Fibreoptic intubation training has traditionally been performed using real fibreoptic scopes and manikins or improvised airway ‘boxes’, recently progressing to virtual reality training devices . The latter are populated with computer generated images, represented 2 dimensionally on screens without depth perception and fail to reproduce the natural variation. We aimed to address these issues by producing a simulator that utilises a real patient’s anatomy, in a mixed reality platform, without the need for additional hardware.
Health Research Authority Ethics approval was obtained. A digital imaging and communications in medicine (DICOM) file from an anonymised CT scan of a patient’s head and neck, was processed in Avizo data visualisation software. It was segmented into anatomical structures and 2 tissue densities (bone/cartilage and soft tissue). This was imported into the Unity game engine as a 3D model. A fibreoptic scope with functional eye piece, monitor (to display the virtual fibreoptic scope image) and reference plane were also modelled. These objects were placed into a scene using the Windows Mixed Reality Toolkit to allow component interaction and support the application to a Hololens 2 mixed reality headset. Azure anchors were used to site the simulation in a real-world location and allow consistent position between use sessions (Figure 1). The gesture recognition function of Hololens was used to enable grasping and manipulation of the fibreoptic scope controller and voice commands were also enable for key actions. Its use was piloted by the developing team.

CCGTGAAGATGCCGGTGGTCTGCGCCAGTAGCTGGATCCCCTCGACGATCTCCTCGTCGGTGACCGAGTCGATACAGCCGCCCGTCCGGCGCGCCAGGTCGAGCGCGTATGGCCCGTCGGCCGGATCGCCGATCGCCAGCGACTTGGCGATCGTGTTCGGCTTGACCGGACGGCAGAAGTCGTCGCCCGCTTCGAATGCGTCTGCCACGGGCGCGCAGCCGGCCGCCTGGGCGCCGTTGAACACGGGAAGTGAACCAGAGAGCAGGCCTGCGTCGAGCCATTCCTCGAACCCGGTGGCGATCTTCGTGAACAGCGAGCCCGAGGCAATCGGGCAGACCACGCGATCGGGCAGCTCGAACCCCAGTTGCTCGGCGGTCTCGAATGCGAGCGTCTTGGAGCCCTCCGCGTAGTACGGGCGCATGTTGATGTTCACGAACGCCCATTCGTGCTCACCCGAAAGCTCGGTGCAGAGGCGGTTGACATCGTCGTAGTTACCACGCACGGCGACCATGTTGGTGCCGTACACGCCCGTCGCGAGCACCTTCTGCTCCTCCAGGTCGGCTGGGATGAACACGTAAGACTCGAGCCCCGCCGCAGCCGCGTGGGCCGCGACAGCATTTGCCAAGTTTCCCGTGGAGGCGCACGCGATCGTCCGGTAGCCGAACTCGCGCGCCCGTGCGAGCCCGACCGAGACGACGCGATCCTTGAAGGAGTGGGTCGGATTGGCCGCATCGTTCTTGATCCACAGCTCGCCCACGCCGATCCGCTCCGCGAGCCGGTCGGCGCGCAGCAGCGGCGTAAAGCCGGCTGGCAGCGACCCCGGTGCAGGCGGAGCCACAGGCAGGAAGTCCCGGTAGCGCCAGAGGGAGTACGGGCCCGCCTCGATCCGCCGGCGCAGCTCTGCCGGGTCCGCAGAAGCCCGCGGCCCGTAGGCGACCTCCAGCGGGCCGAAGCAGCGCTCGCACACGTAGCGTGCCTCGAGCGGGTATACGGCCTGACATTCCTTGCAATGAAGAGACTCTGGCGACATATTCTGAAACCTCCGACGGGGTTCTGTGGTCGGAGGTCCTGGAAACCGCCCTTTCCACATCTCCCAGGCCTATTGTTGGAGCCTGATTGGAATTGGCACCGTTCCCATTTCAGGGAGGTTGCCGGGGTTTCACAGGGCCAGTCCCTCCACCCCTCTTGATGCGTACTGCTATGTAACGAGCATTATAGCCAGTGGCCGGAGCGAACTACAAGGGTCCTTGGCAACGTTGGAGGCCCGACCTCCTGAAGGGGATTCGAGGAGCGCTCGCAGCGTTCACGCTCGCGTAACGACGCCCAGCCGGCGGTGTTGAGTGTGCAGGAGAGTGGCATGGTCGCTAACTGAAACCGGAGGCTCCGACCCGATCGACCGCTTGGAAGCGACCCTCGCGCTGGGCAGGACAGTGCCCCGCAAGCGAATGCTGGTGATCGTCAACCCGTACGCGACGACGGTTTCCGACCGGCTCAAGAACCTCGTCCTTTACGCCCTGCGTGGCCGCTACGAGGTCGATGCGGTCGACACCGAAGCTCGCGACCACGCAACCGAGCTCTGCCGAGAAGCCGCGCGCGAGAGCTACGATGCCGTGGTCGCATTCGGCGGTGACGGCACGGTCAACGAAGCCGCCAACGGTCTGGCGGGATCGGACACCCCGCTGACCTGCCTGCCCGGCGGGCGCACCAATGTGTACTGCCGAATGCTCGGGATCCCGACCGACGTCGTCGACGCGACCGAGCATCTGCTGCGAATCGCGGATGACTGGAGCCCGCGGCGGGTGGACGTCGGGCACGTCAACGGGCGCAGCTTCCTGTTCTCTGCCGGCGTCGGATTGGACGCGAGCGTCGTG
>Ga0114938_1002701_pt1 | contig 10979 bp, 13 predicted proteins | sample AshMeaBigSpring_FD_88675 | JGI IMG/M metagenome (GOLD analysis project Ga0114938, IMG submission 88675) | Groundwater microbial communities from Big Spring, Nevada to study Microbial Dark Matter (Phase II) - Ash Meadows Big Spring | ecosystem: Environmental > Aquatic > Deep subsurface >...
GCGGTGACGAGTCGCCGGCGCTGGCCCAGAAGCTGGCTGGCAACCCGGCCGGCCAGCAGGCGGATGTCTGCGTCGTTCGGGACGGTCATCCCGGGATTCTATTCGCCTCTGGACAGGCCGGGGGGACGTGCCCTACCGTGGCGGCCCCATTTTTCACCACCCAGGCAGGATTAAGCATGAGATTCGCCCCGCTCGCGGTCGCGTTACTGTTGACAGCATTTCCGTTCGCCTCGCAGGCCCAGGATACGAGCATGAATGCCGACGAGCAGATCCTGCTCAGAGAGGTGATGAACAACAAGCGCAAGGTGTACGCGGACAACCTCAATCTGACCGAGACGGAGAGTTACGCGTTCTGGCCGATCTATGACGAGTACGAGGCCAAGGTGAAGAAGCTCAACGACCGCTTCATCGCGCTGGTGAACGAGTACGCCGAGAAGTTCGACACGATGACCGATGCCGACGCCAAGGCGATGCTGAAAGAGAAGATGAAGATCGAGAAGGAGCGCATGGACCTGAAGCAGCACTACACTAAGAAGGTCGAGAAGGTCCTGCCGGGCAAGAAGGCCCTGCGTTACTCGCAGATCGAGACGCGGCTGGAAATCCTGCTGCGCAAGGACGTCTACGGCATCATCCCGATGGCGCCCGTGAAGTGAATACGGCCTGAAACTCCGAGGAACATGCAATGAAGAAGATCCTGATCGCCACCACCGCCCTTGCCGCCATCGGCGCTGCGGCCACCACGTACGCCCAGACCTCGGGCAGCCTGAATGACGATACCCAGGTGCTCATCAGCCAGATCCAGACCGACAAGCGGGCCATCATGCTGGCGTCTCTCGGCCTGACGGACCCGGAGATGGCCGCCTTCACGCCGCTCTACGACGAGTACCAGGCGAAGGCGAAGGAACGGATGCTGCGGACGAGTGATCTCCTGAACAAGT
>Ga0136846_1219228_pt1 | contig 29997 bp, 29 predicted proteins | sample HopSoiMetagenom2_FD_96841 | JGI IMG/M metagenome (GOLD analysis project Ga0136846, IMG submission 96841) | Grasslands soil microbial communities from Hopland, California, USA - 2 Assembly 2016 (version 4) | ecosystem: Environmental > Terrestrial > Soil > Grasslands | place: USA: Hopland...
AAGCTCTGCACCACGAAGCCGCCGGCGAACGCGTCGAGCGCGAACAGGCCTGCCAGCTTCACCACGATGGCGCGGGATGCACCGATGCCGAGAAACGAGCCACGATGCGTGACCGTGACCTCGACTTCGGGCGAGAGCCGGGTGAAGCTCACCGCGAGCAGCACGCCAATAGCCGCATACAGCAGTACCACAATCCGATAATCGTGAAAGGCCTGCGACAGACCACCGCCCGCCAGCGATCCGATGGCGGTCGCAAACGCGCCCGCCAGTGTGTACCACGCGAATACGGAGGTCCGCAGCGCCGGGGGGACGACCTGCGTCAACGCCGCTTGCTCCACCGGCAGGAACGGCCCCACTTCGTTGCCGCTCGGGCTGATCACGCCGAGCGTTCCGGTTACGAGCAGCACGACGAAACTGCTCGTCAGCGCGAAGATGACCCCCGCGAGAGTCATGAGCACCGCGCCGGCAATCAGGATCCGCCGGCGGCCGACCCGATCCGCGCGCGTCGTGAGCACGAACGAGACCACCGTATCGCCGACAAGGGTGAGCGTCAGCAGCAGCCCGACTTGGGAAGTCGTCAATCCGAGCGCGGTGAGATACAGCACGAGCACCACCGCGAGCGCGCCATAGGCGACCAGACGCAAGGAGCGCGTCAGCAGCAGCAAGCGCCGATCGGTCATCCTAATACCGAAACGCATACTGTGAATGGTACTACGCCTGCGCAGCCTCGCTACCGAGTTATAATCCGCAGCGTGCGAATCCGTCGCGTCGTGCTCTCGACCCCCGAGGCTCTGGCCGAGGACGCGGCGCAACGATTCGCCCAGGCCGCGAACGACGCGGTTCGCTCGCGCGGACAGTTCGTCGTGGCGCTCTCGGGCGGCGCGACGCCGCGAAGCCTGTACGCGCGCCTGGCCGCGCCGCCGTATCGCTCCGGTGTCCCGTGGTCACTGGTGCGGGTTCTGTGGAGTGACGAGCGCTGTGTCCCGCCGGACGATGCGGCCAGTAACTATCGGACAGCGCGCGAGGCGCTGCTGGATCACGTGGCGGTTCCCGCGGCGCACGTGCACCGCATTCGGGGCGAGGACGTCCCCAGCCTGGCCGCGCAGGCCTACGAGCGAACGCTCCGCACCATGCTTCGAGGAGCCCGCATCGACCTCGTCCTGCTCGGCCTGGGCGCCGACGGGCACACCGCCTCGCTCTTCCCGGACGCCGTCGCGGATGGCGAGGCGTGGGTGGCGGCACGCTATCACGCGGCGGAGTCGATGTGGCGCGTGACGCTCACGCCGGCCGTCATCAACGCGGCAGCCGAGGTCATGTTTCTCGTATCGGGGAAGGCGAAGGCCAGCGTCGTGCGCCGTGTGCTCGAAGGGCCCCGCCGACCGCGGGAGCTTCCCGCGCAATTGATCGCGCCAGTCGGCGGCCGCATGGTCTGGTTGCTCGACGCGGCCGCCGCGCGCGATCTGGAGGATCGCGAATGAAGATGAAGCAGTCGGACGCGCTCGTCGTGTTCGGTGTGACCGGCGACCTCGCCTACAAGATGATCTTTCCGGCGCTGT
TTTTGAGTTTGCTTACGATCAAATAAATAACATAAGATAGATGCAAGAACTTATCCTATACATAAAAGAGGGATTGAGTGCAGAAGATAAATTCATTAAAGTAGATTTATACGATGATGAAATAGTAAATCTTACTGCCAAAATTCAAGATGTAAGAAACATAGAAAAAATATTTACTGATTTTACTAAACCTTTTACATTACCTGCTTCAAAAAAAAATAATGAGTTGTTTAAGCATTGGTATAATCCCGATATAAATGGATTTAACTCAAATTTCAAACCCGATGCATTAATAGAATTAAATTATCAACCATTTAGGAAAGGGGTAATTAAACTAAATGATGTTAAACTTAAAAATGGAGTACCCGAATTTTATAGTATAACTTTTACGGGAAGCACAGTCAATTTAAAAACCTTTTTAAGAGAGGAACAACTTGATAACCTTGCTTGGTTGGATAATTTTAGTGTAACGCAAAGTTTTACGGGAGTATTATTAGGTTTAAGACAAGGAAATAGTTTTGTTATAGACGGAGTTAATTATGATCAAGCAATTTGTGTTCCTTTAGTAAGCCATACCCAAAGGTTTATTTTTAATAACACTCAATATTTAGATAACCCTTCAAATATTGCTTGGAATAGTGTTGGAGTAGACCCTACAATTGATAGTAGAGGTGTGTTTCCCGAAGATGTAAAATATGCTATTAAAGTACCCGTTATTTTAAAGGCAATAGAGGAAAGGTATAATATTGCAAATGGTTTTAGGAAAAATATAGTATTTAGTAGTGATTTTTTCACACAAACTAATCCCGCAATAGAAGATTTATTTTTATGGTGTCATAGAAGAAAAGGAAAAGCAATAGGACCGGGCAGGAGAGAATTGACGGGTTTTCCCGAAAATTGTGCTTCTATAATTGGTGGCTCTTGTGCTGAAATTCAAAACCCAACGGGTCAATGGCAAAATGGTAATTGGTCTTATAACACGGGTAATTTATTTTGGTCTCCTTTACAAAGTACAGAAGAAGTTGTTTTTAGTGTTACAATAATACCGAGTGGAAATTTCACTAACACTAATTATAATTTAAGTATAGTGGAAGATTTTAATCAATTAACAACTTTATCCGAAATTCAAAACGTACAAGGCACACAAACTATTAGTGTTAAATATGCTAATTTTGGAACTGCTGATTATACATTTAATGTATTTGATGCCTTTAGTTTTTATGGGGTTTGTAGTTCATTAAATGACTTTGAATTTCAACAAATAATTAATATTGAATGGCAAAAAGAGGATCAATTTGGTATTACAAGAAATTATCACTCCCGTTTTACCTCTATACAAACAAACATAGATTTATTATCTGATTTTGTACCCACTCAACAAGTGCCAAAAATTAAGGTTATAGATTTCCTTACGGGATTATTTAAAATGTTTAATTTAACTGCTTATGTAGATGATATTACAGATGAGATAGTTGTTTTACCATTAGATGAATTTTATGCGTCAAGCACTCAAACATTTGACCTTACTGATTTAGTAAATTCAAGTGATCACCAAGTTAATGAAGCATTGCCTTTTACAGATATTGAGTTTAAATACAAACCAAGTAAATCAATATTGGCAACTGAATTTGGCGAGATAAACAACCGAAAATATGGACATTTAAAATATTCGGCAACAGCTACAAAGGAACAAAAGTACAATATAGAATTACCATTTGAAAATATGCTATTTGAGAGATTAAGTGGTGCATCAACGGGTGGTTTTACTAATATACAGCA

Using a DICOM file creates a detailed an anatomically accurate image, though it lacks surface characteristics (texture/colour variation) that make features appear natural. The virtual monitor is an interesting psychological construct, being a virtual view from within a virtual world. However, this performed well, with sufficient frame rate and resolution to feel natural. The physics of a flexible scope proved challenging, so we modelled this as a rigid structure for proof of concept. We also noted that the inclusion of collision avoidance would increase usability and realism.
There is a deliverable workflow from CT scan to mixed reality training. If refined this could be used to prepare for airway management in specific patients e.g. airway cancer . Automating the DICOM import process would give access to the wealth of clinical variation available through existing CT databases and support a broader/higher level training experience.
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